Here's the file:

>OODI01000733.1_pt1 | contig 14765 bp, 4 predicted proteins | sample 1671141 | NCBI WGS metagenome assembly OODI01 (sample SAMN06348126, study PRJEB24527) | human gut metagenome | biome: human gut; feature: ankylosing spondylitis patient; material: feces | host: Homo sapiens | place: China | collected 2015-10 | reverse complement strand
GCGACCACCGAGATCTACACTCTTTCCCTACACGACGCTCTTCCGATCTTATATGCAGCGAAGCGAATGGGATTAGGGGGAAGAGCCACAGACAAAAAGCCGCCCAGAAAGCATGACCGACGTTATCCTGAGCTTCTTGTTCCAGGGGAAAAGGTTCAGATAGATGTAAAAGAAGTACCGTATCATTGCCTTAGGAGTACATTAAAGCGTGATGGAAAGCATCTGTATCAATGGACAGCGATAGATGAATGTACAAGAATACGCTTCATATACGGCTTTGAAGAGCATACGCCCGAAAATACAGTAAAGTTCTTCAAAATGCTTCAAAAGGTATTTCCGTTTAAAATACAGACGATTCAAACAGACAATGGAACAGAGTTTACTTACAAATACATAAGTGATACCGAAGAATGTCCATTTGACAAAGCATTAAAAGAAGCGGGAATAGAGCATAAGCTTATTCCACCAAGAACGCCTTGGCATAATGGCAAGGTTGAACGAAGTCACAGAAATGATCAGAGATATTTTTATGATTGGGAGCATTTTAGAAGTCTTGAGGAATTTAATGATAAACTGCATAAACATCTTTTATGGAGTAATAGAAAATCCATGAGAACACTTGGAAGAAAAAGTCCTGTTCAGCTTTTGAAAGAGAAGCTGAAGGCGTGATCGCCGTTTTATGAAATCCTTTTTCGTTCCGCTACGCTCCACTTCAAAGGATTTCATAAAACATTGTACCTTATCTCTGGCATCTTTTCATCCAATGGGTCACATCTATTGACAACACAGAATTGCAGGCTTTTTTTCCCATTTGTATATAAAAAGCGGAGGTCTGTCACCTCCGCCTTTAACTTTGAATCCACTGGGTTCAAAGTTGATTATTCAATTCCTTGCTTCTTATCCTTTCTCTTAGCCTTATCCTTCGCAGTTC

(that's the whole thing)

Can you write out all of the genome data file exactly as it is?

>OODI01000733.1_pt1 | contig 14765 bp, 4 predicted proteins | sample 1671141 | NCBI WGS metagenome assembly OODI01 (sample SAMN06348126, study PRJEB24527) | human gut metagenome | biome: human gut; feature: ankylosing spondylitis patient; material: feces | host: Homo sapiens | place: China | collected 2015-10 | reverse complement strand
GCGACCACCGAGATCTACACTCTTTCCCTACACGACGCTCTTCCGATCTTATATGCAGCGAAGCGAATGGGATTAGGGGGAAGAGCCACAGACAAAAAGCCGCCCAGAAAGCATGACCGACGTTATCCTGAGCTTCTTGTTCCAGGGGAAAAGGTTCAGATAGATGTAAAAGAAGTACCGTATCATTGCCTTAGGAGTACATTAAAGCGTGATGGAAAGCATCTGTATCAATGGACAGCGATAGATGAATGTACAAGAATACGCTTCATATACGGCTTTGAAGAGCATACGCCCGAAAATACAGTAAAGTTCTTCAAAATGCTTCAAAAGGTATTTCCGTTTAAAATACAGACGATTCAAACAGACAATGGAACAGAGTTTACTTACAAATACATAAGTGATACCGAAGAATGTCCATTTGACAAAGCATTAAAAGAAGCGGGAATAGAGCATAAGCTTATTCCACCAAGAACGCCTTGGCATAATGGCAAGGTTGAACGAAGTCACAGAAATGATCAGAGATATTTTTATGATTGGGAGCATTTTAGAAGTCTTGAGGAATTTAATGATAAACTGCATAAACATCTTTTATGGAGTAATAGAAAATCCATGAGAACACTTGGAAGAAAAAGTCCTGTTCAGCTTTTGAAAGAGAAGCTGAAGGCGTGATCGCCGTTTTATGAAATCCTTTTTCGTTCCGCTACGCTCCACTTCAAAGGATTTCATAAAACATTGTACCTTATCTCTGGCATCTTTTCATCCAATGGGTCACATCTATTGACAACACAGAATTGCAGGCTTTTTTTCCCATTTGTATATAAAAAGCGGAGGTCTGTCACCTCCGCCTTTAACTTTGAATCCACTGGGTTCAAAGTTGATTATTCAATTCCTTGCTTCTTATCCTTTCTCTTAGCCTTATCCTTCGCAGTTC